Authors: Konkolewicz, D., et al.
Journal: ACS Macro Letters

Konkolewicz et al. studied photochemically induced atom transfer radical polymerization (PI-ATRP) in the presence of copper catalysts. Unlike older ATRP methods which need high concentrations of catalyst, PI-ATRP is interesting because it only requires low concentrations (ppm) of the copper catalyst, which is desirable for the development of solar fuels and novel photo-driven organic reactions. The authors studied the PI-ATRP of ethyl acrylate (EA), methyl acrylate (MA), and methyl methacrylate (MMA) in the presence of a catalyst of CuBr2 complexed with an amine ligand. Ethyl alpha-bromoisobutyrate and ethyl alpha-bromophenylacetate were used as the initiators for the acrylates and methacrylates, respectively. In this publication, the authors investigated the kinetics of PI-ATRP and the UV absorbance of the various components of the reaction.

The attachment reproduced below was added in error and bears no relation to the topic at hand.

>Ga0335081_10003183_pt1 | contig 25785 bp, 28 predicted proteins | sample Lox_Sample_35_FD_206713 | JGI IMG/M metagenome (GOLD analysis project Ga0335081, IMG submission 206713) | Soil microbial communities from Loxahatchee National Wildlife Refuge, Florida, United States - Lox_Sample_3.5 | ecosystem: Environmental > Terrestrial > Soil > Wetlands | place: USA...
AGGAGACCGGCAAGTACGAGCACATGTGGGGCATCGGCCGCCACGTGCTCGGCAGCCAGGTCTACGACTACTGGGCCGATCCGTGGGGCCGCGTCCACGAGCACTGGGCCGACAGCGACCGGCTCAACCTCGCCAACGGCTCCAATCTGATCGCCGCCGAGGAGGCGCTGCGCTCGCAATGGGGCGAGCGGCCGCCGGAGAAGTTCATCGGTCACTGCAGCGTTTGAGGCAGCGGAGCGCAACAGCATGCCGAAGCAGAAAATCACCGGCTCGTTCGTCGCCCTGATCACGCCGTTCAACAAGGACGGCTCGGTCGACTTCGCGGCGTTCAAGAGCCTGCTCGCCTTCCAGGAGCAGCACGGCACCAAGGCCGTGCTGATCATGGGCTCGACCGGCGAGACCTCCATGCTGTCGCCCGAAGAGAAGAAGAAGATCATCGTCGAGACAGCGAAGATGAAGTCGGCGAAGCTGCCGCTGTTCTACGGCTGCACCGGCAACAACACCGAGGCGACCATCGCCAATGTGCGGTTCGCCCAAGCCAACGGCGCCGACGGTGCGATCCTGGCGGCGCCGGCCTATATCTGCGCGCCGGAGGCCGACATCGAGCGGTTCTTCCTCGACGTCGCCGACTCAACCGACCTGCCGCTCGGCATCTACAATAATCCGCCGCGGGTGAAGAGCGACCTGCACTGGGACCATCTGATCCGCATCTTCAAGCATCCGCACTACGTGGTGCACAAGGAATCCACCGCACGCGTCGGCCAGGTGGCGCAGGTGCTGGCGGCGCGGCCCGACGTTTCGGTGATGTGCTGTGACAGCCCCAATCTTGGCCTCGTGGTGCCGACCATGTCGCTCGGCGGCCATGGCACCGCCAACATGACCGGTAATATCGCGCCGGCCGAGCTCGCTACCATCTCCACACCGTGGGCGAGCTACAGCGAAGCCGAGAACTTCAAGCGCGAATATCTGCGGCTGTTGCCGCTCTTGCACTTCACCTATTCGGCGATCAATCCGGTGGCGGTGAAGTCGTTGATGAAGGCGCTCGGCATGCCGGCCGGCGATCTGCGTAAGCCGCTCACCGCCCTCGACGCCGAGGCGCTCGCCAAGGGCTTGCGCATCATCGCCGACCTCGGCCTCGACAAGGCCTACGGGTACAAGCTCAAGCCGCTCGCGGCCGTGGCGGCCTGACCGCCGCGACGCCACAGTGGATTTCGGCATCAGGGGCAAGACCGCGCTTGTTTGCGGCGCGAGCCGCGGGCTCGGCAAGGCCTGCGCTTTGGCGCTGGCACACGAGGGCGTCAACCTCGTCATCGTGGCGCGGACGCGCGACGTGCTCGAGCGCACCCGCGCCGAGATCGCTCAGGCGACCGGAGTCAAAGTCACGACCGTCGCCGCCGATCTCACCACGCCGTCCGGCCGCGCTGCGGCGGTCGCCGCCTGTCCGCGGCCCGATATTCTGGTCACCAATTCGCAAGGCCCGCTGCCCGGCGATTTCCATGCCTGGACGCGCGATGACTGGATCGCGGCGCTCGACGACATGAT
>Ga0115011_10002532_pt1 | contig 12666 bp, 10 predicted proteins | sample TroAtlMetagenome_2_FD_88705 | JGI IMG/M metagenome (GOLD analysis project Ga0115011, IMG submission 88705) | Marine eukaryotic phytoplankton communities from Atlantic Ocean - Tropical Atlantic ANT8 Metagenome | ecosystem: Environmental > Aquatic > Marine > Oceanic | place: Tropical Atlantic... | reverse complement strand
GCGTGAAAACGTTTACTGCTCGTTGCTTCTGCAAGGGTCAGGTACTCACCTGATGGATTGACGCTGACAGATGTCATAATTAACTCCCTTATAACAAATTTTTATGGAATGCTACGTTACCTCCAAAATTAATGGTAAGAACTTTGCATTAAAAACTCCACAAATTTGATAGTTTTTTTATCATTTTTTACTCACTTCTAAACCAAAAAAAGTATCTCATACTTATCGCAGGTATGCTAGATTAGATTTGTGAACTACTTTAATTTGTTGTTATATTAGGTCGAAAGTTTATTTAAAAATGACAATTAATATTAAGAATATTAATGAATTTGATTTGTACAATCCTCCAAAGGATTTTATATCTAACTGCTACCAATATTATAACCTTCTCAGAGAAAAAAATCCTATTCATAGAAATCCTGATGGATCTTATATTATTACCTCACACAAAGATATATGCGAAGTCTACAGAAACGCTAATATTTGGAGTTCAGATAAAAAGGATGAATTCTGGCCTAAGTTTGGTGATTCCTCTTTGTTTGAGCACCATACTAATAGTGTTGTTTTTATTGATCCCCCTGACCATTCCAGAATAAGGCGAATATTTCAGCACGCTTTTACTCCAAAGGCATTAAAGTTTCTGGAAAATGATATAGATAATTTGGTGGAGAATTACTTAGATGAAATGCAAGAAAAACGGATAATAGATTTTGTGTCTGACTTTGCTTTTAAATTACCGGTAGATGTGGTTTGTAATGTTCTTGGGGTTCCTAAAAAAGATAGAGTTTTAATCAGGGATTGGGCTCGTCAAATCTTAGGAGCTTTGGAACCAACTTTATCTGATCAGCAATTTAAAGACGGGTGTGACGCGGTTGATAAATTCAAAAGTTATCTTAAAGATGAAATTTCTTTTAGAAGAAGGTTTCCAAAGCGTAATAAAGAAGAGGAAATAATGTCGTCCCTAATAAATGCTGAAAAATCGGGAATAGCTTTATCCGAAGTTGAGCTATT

The authors ran the polymerizations of each monomer under sunlight and three light-emitting diodes (LED) that emitted violet (392 nm), blue (450 nm), or red light (631 nm). For each monomer the polymerization was fastest under sunlight, while the kinetics slowed as the wavelength of light increased. In fact, none of the monomers polymerized under red light. Based on this result, the authors hypothesized that the Cu(II) complex strongly absorbs UV wavelength and weakly absorbs the violet and blue lights. Additionally, they suspected that the failure of the red light to induce polymerization is because an efficient ligand to metal charge transfer in the excited state is not achieved at that wavelength. They also claimed that this sort of behavior of copper complexes is well discussed in the literature.